commendable; an unquestionably humanising
influence in all the social arrangements of the
place.

Surely a dear Theatre, then? Because there
were in London (not very long ago) Theatres
with entrance-prices up to half a guinea a head,
whose arrangements were not half so civilised.
Surely, therefore, a dear Theatre? Not very
dear. A gallery at threepence, another gallery
at fourpence, a pit at sixpence, boxes and pit-
stalls at a shilling, and six private boxes at
half-a-crown.

My uncommercial curiosity induced me to go
into every nook of this great place, and among
every class of the audience assembled in it
amounting that evening, as I calculated, to about
two thousand and odd hundreds. Magnificently
lighted by a firmament of sparkling chandeliers,
the building was ventilated to perfection. My
sense of smell, without being particularly delicate,
has been so offended in some of the commoner
places of public resort, that I have often been
obliged to leave them when I have made an
uncommercial journey expressly to look on. The
air of this Theatre was fresh, cool, and wholesome.
To help towards this end, very sensible
precautions had been used, ingeniously combining
the experience of hospitals and railway
stations. Asphalte pavements substituted for
wooden floors, honest bare walls of glazed brick
and tileeven at the back of the boxesfor
plaster and paper, no benches stuffed, and no
carpeting or baize used: a cool material with
a light glazed surface, being the covering of the
seats.

These various contrivances are as well
considered in the place in question as if it were a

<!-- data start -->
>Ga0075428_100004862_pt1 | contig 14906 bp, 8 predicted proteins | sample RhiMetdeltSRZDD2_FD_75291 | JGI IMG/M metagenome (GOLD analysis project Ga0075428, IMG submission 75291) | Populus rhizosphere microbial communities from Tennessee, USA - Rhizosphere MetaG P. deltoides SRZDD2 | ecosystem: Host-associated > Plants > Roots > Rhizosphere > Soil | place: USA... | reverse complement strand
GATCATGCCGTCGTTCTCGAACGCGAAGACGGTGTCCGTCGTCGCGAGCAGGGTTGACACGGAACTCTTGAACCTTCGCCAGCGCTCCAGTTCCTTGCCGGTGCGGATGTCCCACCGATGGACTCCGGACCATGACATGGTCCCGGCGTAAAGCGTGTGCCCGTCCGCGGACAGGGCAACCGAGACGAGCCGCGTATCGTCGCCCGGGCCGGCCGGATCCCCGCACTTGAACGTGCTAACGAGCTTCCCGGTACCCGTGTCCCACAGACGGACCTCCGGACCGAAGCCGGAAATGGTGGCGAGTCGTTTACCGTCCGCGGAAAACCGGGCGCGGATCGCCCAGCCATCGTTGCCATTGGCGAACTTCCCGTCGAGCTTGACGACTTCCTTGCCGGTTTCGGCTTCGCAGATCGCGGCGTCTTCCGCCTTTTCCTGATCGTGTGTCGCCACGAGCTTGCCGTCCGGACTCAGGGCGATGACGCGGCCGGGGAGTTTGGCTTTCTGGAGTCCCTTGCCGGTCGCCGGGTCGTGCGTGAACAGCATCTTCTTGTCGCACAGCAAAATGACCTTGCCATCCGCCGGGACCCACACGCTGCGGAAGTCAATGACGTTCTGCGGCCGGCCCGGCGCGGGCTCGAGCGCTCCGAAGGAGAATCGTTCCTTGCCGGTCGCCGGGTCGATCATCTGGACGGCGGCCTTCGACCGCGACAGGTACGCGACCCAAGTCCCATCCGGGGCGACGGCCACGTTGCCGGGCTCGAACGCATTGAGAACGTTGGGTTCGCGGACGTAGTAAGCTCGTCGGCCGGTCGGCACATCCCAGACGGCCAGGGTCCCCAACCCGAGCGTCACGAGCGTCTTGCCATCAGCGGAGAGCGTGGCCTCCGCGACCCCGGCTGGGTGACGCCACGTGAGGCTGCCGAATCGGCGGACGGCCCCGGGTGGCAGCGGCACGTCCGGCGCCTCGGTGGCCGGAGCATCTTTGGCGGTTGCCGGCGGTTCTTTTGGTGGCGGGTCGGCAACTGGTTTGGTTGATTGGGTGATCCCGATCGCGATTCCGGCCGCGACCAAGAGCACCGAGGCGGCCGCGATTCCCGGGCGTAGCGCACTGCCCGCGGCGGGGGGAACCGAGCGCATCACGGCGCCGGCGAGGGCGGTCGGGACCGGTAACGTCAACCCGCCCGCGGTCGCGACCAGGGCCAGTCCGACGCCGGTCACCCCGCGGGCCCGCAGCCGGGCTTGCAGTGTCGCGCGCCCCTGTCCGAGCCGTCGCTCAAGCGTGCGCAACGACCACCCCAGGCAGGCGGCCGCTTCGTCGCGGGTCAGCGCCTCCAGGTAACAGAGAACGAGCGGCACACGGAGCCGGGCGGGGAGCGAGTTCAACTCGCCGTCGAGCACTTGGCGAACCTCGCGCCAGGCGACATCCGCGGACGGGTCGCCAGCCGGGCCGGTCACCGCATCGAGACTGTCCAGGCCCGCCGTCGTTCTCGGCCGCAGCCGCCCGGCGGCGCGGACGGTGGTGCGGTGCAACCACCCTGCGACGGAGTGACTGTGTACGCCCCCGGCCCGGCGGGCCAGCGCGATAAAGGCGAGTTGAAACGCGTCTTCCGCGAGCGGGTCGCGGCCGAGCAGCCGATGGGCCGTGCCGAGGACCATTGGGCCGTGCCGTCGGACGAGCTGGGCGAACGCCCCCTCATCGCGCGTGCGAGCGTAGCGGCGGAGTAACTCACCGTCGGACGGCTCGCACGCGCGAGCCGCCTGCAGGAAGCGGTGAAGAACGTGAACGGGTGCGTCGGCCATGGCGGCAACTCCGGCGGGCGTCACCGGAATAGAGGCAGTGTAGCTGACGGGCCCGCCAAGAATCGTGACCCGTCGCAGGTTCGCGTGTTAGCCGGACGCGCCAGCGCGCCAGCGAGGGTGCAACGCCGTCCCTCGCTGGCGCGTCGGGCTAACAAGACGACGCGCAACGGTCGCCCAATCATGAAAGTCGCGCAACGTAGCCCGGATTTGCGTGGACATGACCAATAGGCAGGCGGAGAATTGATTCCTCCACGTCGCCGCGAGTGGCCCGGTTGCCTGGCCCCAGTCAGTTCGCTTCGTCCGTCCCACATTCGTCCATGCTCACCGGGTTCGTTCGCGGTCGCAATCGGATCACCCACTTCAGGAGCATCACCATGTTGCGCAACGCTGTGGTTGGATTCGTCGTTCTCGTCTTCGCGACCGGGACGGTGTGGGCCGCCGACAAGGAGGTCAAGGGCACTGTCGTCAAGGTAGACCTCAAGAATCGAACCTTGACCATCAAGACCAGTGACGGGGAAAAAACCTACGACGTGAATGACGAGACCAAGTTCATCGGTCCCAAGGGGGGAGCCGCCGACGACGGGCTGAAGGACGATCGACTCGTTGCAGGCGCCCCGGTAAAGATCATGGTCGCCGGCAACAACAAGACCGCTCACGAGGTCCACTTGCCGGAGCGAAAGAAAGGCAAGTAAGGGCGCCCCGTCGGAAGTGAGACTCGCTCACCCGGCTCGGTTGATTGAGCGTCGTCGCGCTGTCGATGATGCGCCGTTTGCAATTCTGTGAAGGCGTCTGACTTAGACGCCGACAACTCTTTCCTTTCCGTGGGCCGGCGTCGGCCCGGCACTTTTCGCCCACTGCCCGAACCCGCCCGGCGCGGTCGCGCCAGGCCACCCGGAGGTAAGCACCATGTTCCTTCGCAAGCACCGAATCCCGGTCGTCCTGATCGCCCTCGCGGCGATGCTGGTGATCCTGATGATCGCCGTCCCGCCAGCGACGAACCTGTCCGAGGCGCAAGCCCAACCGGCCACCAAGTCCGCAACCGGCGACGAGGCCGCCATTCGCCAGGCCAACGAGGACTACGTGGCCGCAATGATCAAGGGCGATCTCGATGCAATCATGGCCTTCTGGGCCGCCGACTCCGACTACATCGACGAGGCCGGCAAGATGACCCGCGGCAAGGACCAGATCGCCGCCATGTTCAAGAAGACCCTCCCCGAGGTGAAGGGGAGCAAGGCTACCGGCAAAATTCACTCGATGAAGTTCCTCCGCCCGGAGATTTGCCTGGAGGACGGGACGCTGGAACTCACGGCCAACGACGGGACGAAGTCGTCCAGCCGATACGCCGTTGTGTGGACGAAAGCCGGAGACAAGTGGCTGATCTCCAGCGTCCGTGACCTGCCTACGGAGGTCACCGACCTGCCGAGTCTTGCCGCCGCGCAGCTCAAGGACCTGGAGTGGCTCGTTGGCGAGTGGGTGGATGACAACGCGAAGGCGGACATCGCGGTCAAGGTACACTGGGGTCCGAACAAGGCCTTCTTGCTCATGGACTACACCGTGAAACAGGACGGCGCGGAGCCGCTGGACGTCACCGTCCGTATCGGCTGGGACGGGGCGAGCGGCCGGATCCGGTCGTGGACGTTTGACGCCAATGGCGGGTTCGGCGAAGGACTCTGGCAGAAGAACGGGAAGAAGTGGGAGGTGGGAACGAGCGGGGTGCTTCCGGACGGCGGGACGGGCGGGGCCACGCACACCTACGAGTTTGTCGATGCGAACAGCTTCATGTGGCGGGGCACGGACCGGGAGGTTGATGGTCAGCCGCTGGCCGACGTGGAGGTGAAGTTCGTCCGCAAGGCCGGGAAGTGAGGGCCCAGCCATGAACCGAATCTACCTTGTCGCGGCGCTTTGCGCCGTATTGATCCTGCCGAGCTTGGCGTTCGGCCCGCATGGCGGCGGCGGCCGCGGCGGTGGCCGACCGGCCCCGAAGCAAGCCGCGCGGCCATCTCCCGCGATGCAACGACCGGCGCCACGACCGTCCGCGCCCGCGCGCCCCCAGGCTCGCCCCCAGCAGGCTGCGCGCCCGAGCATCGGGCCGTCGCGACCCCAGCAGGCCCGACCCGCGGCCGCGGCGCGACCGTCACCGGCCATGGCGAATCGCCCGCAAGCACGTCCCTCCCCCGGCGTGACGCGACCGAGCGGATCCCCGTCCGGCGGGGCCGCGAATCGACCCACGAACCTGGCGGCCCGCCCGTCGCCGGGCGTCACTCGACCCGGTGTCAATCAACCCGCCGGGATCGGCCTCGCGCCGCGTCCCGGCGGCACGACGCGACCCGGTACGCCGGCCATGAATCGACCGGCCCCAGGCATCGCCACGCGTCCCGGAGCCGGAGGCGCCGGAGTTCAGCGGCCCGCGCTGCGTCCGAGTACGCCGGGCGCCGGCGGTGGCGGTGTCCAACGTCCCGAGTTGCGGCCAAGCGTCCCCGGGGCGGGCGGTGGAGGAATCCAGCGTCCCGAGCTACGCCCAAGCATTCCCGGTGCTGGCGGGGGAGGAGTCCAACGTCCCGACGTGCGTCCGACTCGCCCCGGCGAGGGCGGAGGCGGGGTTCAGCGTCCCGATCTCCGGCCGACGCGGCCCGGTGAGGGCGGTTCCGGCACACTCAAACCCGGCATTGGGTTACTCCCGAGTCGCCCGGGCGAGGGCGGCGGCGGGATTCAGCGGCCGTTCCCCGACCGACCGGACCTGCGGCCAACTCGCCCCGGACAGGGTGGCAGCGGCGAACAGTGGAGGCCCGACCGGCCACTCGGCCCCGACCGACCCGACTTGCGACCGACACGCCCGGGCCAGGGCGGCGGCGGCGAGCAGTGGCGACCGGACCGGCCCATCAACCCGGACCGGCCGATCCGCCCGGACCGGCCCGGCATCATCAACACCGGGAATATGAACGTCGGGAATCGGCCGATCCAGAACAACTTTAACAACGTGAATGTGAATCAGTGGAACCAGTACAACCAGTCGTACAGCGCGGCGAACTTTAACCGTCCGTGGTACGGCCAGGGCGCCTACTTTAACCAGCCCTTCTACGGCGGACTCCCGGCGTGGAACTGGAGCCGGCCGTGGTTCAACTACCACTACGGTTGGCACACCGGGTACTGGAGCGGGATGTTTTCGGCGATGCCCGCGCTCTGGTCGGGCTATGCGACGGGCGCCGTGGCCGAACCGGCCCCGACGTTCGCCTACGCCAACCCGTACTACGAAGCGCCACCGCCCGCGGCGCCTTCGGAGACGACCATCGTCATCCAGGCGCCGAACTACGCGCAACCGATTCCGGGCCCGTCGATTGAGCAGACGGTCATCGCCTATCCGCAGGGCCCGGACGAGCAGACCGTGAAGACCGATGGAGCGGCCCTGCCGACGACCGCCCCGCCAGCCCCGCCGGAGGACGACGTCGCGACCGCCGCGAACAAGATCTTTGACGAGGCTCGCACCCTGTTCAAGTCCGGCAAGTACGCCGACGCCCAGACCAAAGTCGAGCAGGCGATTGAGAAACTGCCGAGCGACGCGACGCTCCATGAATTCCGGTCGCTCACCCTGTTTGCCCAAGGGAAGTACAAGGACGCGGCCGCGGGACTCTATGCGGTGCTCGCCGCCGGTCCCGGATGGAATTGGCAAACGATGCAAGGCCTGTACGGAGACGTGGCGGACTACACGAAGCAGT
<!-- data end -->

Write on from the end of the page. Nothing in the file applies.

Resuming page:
Fever Hospital; the result is, that it is sweet
and healthful. It has been constructed from
the ground to the roof, with a careful reference
to sight and sound in every corner;
the result is, that its form is beautiful, and
that the appearance of the audience, as seen
from the prosceniumwith every face in it
commanding the stage, and the whole so
admirably raked and turned to that centre,
that a hand can scarcely move in the great
assemblage without the movement being seen
from thenceis highly remarkable in its union
of vastness with compactness. The stage itself,
and all its appurtenances of machinery, cellarage,
height, and breadth, are on a scale more like the
Scala at Milan, or the San Carlo at Naples, or
the Grand Opera at Paris, than any notion a
stranger would be likely to form of the Britannia
Theatre at Hoxton, a mile north of Saint Luke's
Hospital in the Old-street-road, London. The
Forty Thieves might be played here, and every
thief ride his real horse, and the disguised
captain bring in his oil jars on a train of real camels,
and nobody be put out of the way. This really
extraordinary place is the achievement of one
man's enterprise, and was erected on the ruins
of an inconvenient old building, in less than five
months, at a round cost of five-and-twenty
thousand pounds. To dismiss this part of my
subject, and still to render to the proprietor the
credit that is strictly his due, I must add that